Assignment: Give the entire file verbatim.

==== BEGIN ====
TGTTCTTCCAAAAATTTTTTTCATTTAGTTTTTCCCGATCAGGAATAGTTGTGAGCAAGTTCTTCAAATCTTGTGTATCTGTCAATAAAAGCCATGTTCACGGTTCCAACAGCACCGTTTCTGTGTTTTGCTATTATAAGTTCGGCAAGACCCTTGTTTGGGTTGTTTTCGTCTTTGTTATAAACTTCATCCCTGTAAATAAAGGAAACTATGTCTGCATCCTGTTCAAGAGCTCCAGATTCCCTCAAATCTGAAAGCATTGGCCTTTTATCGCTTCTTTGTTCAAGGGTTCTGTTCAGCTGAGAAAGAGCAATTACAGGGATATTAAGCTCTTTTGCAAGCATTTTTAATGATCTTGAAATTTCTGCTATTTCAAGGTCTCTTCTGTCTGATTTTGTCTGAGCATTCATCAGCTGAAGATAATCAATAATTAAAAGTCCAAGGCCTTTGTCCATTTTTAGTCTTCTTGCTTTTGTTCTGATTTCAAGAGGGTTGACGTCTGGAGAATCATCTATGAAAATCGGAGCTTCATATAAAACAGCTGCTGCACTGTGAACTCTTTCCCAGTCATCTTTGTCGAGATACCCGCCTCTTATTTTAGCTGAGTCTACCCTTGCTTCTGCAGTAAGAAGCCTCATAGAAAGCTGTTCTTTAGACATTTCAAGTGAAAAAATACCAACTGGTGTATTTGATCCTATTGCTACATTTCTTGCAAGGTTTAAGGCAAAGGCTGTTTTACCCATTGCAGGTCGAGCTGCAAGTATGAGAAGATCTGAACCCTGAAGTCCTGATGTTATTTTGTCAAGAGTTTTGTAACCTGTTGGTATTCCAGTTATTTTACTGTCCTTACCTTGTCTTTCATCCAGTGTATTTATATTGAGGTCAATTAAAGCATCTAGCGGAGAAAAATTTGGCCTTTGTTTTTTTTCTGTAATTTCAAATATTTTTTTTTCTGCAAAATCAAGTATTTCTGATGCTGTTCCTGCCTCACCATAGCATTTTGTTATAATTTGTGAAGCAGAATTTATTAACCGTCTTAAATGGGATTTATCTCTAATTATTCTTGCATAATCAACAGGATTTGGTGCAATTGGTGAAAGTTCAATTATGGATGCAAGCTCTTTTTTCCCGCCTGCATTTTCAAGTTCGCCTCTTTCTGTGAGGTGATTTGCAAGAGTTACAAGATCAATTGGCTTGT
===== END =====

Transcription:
TGTTCTTCCAAAAATTTTTTTCATTTAGTTTTTCCCGATCAGGAATAGTTGTGAGCAAGTTCTTCAAATCTTGTGTATCTGTCAATAAAAGCCATGTTCACGGTTCCAACAGCACCGTTTCTGTGTTTTGCTATTATAAGTTCGGCAAGACCCTTGTTTGGGTTGTTTTCGTCTTTGTTATAAACTTCATCCCTGTAAATAAAGGAAACTATGTCTGCATCCTGTTCAAGAGCTCCAGATTCCCTCAAATCTGAAAGCATTGGCCTTTTATCGCTTCTTTGTTCAAGGGTTCTGTTCAGCTGAGAAAGAGCAATTACAGGGATATTAAGCTCTTTTGCAAGCATTTTTAATGATCTTGAAATTTCTGCTATTTCAAGGTCTCTTCTGTCTGATTTTGTCTGAGCATTCATCAGCTGAAGATAATCAATAATTAAAAGTCCAAGGCCTTTGTCCATTTTTAGTCTTCTTGCTTTTGTTCTGATTTCAAGAGGGTTGACGTCTGGAGAATCATCTATGAAAATCGGAGCTTCATATAAAACAGCTGCTGCACTGTGAACTCTTTCCCAGTCATCTTTGTCGAGATACCCGCCTCTTATTTTAGCTGAGTCTACCCTTGCTTCTGCAGTAAGAAGCCTCATAGAAAGCTGTTCTTTAGACATTTCAAGTGAAAAAATACCAACTGGTGTATTTGATCCTATTGCTACATTTCTTGCAAGGTTTAAGGCAAAGGCTGTTTTACCCATTGCAGGTCGAGCTGCAAGTATGAGAAGATCTGAACCCTGAAGTCCTGATGTTATTTTGTCAAGAGTTTTGTAACCTGTTGGTATTCCAGTTATTTTACTGTCCTTACCTTGTCTTTCATCCAGTGTATTTATATTGAGGTCAATTAAAGCATCTAGCGGAGAAAAATTTGGCCTTTGTTTTTTTTCTGTAATTTCAAATATTTTTTTTTCTGCAAAATCAAGTATTTCTGATGCTGTTCCTGCCTCACCATAGCATTTTGTTATAATTTGTGAAGCAGAATTTATTAACCGTCTTAAATGGGATTTATCTCTAATTATTCTTGCATAATCAACAGGATTTGGTGCAATTGGTGAAAGTTCAATTATGGATGCAAGCTCTTTTTTCCCGCCTGCATTTTCAAGTTCGCCTCTTTCTGTGAGGTGATTTGCAAGAGTTACAAGATCAATTGGCTTGT